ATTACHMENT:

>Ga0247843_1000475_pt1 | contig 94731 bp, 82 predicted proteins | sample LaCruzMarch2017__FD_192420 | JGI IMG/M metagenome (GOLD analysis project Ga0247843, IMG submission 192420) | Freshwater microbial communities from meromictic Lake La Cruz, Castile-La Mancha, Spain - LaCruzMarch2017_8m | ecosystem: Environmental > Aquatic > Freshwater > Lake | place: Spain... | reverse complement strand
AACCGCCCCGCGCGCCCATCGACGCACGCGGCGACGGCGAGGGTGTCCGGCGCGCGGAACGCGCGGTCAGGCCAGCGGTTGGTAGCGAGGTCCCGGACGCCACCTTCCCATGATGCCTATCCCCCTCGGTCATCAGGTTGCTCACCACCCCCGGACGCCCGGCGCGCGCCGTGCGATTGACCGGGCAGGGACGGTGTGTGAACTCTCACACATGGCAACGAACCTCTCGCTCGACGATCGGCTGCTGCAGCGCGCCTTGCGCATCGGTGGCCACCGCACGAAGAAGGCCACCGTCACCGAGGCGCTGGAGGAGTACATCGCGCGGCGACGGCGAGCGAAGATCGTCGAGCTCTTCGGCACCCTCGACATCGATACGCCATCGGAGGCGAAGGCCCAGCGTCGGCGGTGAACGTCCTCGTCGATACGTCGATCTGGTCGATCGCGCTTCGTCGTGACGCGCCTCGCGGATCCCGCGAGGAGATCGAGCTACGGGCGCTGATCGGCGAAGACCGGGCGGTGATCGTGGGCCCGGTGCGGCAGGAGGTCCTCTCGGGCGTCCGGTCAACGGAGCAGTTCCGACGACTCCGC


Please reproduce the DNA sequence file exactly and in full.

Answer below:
>Ga0247843_1000475_pt1 | contig 94731 bp, 82 predicted proteins | sample LaCruzMarch2017__FD_192420 | JGI IMG/M metagenome (GOLD analysis project Ga0247843, IMG submission 192420) | Freshwater microbial communities from meromictic Lake La Cruz, Castile-La Mancha, Spain - LaCruzMarch2017_8m | ecosystem: Environmental > Aquatic > Freshwater > Lake | place: Spain... | reverse complement strand
AACCGCCCCGCGCGCCCATCGACGCACGCGGCGACGGCGAGGGTGTCCGGCGCGCGGAACGCGCGGTCAGGCCAGCGGTTGGTAGCGAGGTCCCGGACGCCACCTTCCCATGATGCCTATCCCCCTCGGTCATCAGGTTGCTCACCACCCCCGGACGCCCGGCGCGCGCCGTGCGATTGACCGGGCAGGGACGGTGTGTGAACTCTCACACATGGCAACGAACCTCTCGCTCGACGATCGGCTGCTGCAGCGCGCCTTGCGCATCGGTGGCCACCGCACGAAGAAGGCCACCGTCACCGAGGCGCTGGAGGAGTACATCGCGCGGCGACGGCGAGCGAAGATCGTCGAGCTCTTCGGCACCCTCGACATCGATACGCCATCGGAGGCGAAGGCCCAGCGTCGGCGGTGAACGTCCTCGTCGATACGTCGATCTGGTCGATCGCGCTTCGTCGTGACGCGCCTCGCGGATCCCGCGAGGAGATCGAGCTACGGGCGCTGATCGGCGAAGACCGGGCGGTGATCGTGGGCCCGGTGCGGCAGGAGGTCCTCTCGGGCGTCCGGTCAACGGAGCAGTTCCGACGACTCCGC